Lip service to transparency Pt. II: Free Press under-reported amount spent lobbying Congress, FCC, and the NTIA

Mike Riggs Contributor
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Free Press, the public face of the net neutrality movement, is a moral see-saw when it comes to transparency.

The think tank and lobbying group has publicly slammed the FCC for meeting behind closed doors with net neutrality opponents like Comcast, Verizon, and AT&T, and has called the FCC’s transparency pledge “lip service” to the concept of open government.

Meanwhile, the Free Press Action Fund has engaged in the same bureaucratic opacity as a matter of course. According to publicly available documents, Free Press has violated the Lobbying Disclosure Act (LDA) with abandon during the last two years.

Not only did the far-left media reform group fail to disclose secret meetings with the FCC, it also:

  • Misreported its lobbying expenditures for the last five years
  • Failed to report secret meetings with high-ranking officials from the National Telecommunications and Information Administration;
  • Failed to report its involvement in the crafting of the Broadband Internet Fairness Act and the Internet Freedom Preservation Act of 2009.

Ironically, Free Press founder Robert McChesney, the neo-Marxist media scholar from the University of Illinois, once said of his organization, “Free Press is leading the fight. They’re fighting at the FCC. They’re fighting in the court system. They’re basically fighting behind closed doors.”

Interesting choice of words. In 2005, Free Press reported to the IRS that it spent $200,000 lobbying net neutrality and broadband issues. But according to the group’s LDA filing–which only requires groups to disclose direct lobbying of individuals–Free Press spent less than $20,000 in 2005. If true, this would mean Free Press spent $180,000 on grassroots lobbying and almost no money attempting to persuade lawmakers and agency staffers.

The amounts Free Press filed between 2006 and 2010 are equally disparate:

IRS Amount for Lobbying: $200,000
LDA Amount Expended on Lobbying: Less than $20,000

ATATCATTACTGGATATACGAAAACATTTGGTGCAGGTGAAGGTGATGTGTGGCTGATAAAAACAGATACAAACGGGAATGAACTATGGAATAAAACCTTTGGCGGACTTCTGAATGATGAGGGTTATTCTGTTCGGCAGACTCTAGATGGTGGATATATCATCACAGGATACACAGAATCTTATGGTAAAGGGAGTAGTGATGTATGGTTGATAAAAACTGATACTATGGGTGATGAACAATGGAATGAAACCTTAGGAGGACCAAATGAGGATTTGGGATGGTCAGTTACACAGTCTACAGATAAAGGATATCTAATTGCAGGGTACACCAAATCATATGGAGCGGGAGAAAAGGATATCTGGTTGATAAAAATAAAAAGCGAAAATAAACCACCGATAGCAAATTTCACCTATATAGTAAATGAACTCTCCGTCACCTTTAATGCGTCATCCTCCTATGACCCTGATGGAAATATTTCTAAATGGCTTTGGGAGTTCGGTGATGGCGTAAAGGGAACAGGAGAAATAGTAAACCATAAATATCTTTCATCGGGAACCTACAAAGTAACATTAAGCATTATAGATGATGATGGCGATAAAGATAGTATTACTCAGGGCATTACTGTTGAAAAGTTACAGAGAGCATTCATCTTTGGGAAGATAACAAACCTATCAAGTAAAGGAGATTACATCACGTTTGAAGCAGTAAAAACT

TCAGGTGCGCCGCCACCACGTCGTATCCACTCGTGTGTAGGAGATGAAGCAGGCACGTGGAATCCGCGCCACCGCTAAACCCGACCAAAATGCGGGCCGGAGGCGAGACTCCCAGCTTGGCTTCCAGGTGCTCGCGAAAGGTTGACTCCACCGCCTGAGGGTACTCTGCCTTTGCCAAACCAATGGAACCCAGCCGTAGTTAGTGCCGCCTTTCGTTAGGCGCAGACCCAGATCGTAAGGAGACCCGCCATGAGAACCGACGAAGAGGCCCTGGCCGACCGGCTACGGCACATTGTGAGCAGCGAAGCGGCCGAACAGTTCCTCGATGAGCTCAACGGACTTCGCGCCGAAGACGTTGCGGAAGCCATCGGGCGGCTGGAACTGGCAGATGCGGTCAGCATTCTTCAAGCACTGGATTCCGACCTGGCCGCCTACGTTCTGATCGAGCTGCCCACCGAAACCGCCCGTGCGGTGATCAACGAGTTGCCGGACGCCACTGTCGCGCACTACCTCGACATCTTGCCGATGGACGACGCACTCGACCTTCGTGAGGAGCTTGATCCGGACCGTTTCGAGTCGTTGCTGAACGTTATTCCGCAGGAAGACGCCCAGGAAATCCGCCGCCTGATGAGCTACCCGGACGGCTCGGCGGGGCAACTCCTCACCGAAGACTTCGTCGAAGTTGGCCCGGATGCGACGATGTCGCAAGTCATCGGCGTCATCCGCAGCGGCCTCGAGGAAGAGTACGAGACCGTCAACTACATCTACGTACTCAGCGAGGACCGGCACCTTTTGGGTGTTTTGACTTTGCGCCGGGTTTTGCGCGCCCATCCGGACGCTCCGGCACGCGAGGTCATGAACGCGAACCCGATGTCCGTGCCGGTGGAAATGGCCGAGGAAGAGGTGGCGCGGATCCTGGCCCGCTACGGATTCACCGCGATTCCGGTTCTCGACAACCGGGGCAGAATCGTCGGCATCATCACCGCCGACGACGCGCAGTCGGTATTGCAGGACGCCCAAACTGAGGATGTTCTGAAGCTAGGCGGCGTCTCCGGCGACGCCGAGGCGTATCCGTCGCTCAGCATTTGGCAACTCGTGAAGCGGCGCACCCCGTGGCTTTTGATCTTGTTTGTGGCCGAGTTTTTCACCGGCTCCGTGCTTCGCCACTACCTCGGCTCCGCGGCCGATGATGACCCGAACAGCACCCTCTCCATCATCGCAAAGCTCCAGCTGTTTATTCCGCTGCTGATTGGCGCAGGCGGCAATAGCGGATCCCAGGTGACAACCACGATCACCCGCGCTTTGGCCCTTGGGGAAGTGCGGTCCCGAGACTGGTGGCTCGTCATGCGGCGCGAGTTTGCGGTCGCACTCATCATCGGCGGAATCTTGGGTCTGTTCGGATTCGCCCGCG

Year: 2006
IRS Amount for Lobbying: $167,500
LDA Amount Expended on Lobbying: Less than $20,000

Year: 2007
IRS Amount for Lobbying: $261, 756
LDA Amount Expended on Lobbying: $26,544

Year: 2008
IRS Amount for Lobbying: $332,967
LDA Amount expended on Lobbying: $53,346

IRS Amount for Lobbying: Not yet available
LDA Amount expended on Lobbying: $25,282

Year: 2010
IRS Amount for Lobbying: Not yet available
LDA Amount expended on Lobbying: $7,399 (thus far in 2010)

Why was Free Press able to disclose so little in direct lobbying under the LDA while reporting so much more to the IRS? The organization did not respond to a request for comment, but one possible answer is that by not reporting its secret visits with regulators and congressmen, Free Press was also able to claim that it didn’t spend much money directly lobbying in Washington. (The LDA only requires lobbyists to disclose direct lobbying of individuals; grassroots organizing is counted only by the IRS.)

But it’s hard to imagine that the following actions count as anything other than lobbying.
On December 10, 2009, Ben Scott of Free Press wrote NTIA chief of staff Tom Powers an email, in which he asked for a meeting:

“I wanted to reconnect sometime soon. I hear you’re cooking up the next course in the Net Neutrality debate, and I wanted to offer my culinary advice. I’ve been in the Net Neutrality sausage making business for some years now, and I’m hopeful that I can be useful to you. I had a good meeting with Danny Weitzner a week or two ago – but I wanted to talk about the politics with you. Your intervention will carry enormous weight.”

In a follow up email, Scott and Powers agreed to meet at a Starbucks on December 16. The two met together a total of three times in 2009, according to Powers’ public calendar: Aug. 6, Aug. 26, and Dec. 16. On Aug. 3, 2009 Powers and NTIA staffer Larry Strickland both met with Scott.

And yet–Free Press failed to disclose these meetings in its quarterly LDA reports.

It also failed to disclose on its legally-mandated LDA reports that it helped with two controversial pieces of legislation.

The Broadband Internet Fairness Act, proposed by former Democratic Rep. Eric Massa of New York, would’ve required broadband providers to clear rate hikes with the FTC.

According to PC Mag, the bill was “written with the help of consumer rights groups and Free Press.” In the same article, Free Press policy director Ben Scott crowed that the bill was “a really inspiring example where grass-roots activism in response to an unfair business practice by a big corporation led to direct intervention by a congressional leader.”

That same month, Ben Scott appeared on a media conference call to promote the legislation with none other than Rep. Eric Massa.

And yet nowhere on the quarterly LDA report covering June 2009, when the bill was written and unveiled, did Free Press disclose its direct lobbying of Eric Massa’s office.

By omission, Free Press claims to have never lobbied Massa on the bill, to have never secretly met with FCC staffers, and to have spent on average 90% of its lobbying budget on grassroots outreach, and only 10% on affecting policy makers in Washington.

Is the Free Press intentionally underreporting its lobbying activities? Or has the single most vocal lobbying outfit pushing net neutrality simply been incapable, for the last five years, of accurately filling out its LDA forms?